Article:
The Sword of Damocles Legend
Experts say that the historian, Timaeus of Tauromenium, created the legend of the sword of Damocles. However, it was the famous philosopher, Cicero, who turned it into a narrative. In fact, he’s still cited today as its writer.
They say that the legend of the sword of Damocles contains some real characters. However, much of the story is imagined. Furthermore, it’s a moralistic tale. Cicero included it in his works Tusculan Disputations. From that time onwards, the story became popular in the West.
Marcus Tullius Cicero was one of the great Roman philosophers and thinkers. In fact, he was a great defender of the Roman Republic. He was known as “The tyrant of Syracuse”. The legend of the sword of Damocles is also an allusion to this dictator.
“In the past, those who foolishly sought power by riding the back of the tiger ended up inside.”
-John Fitzgerald Kennedy-
The tyranny of Dionysius I
Dionysius I came to power thanks to a conspiracy. He had great powers of persuasion, which certainly helped him in his rise to power. This is how it happened. At that time, it wasn’t customary for heads of state to have escorts. However, Dionysius wanted to have warriors under his command. Therefore, he invented a conspiracy against himself and the people agreed that he should have 600 men to take care of him.
He enjoyed being a conqueror, as it allowed him to extend his territories. Furthermore, he exerted great power over his people and was ruthless with his enemies. He also enjoyed a lot of sensual pleasures. Indeed, food, drink, and women were an integral part of his daily life. His son, also named Dionysius, was exactly the same.
Dionysius I had great power. However, he wasn’t happy. He lived completely fenced off from the world because he was so afraid that his enemies might kill him. In fact, they say he slept in a bedchamber that was surrounded by a moat so nobody could creep up on him. Furthermore, he only trusted his daughters to shave his beard and serve him food.
The legend of the sword of Damocles
The story goes that there was a courtier named Damocles who constantly flattered Dionysius. Damocles told everyone that Dionysius was a great man. He even praised his lifestyle. He also claimed that excesses of food and drink were absolutely fitting for any great ruler.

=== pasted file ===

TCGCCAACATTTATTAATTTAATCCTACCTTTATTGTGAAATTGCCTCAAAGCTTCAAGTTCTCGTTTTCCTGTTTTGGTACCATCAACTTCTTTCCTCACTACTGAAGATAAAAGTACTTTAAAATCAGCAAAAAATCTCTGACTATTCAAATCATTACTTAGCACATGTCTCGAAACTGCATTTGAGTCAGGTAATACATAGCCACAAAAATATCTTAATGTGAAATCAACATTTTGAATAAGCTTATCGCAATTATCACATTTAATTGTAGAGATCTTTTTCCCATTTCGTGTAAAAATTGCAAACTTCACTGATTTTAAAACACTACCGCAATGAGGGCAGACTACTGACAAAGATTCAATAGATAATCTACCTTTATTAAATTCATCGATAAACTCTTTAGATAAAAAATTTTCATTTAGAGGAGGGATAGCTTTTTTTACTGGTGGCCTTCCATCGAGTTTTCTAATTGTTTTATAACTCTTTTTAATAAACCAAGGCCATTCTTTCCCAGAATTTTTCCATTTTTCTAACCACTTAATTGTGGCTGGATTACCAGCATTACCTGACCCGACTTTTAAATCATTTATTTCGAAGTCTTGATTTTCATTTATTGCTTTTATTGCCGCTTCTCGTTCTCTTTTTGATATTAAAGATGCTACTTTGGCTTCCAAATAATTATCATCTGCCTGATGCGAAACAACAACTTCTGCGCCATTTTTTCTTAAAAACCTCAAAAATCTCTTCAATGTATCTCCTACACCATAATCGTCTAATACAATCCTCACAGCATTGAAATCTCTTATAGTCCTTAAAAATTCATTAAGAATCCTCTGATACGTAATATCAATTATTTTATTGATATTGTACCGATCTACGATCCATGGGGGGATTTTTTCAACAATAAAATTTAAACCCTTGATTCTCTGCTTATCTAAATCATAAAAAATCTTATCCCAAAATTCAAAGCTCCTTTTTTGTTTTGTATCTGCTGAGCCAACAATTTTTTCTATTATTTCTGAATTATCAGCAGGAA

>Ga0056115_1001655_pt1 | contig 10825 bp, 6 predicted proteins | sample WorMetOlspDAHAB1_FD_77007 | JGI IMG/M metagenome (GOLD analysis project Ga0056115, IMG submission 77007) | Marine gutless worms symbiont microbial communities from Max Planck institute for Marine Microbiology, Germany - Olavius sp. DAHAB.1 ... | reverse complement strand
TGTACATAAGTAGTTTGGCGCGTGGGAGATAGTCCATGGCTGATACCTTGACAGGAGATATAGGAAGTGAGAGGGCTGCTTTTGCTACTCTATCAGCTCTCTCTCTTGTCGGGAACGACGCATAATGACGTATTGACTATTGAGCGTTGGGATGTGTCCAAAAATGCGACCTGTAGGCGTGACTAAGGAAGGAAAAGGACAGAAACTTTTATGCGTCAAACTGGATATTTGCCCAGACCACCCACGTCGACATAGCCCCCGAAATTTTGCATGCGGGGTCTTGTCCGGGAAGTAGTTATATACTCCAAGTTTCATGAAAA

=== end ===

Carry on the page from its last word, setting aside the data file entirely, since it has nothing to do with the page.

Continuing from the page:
However, many thought that Damocles was actually envious of Dionysius. One day, they both met and, as usual, the courtier proceeded to flatter Dionysius excessively. Dionysius had grown rather fed up with this and suggested that they change places for a day. This was so that Damocles could experience what it was like to have the weight of power and all that went with it on his shoulders.
Damocles accepted delightedly. The next day, he came very early to the government offices to take Dionysius’ place. He sat on the throne and a multitude of servants catered to his every whim.
Suddenly, Damocles looked up and saw that right above his head was a sharp sword. Furthermore, it was only held up by a single hair of a horse’s tail. Therefore, it was obvious that if that thin thread broke, the sword would fall and chop off his head. Once Damocles realized that fact, he no longer enjoyed the rest of his day, even though it was filled with food, drink, and women. In fact, later in the day, he asked Dionysius to end the experiment.
The history behind the legend
Cicero, who wrote the most famous version of the legend of the sword of Damocles, belonged to the philosophical school known as the Stoics. They advocated a life without any excess because they believed that excess led to suffering. Consequently, it’s thought that Cicero wanted to show the other side of luxury and grandeur.
However, others believe that the legend was a direct critique of the dictator himself. That’s because the story emphasized Dionysius’s weak point, that of the fear of being betrayed and harmed by those close to him. Indeed, history does have a tendency to show that power in itself carries risks that make it impossible for those in power to enjoy an ordinary life.
“He whom many fear, has himself many to fear.”
They also say that Cicero’s version is an allegory that could apply to all humans. In this regard, the sword would represent death, which is always lurking and from which nobody escapes. That we all live under the constant threat of death and at any moment the thread might break and chop off our head.
Today, the term “sword of Damocles” is used to refer to situations in which a mistake could lead to very serious consequences. For example, John F. Kennedy said in one of his speeches that all mankind is threatened by the same sword of Damocles. That being the threat of nuclear war.It might interest you...
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Markaris, P. (2012). Espada de damocles e-88.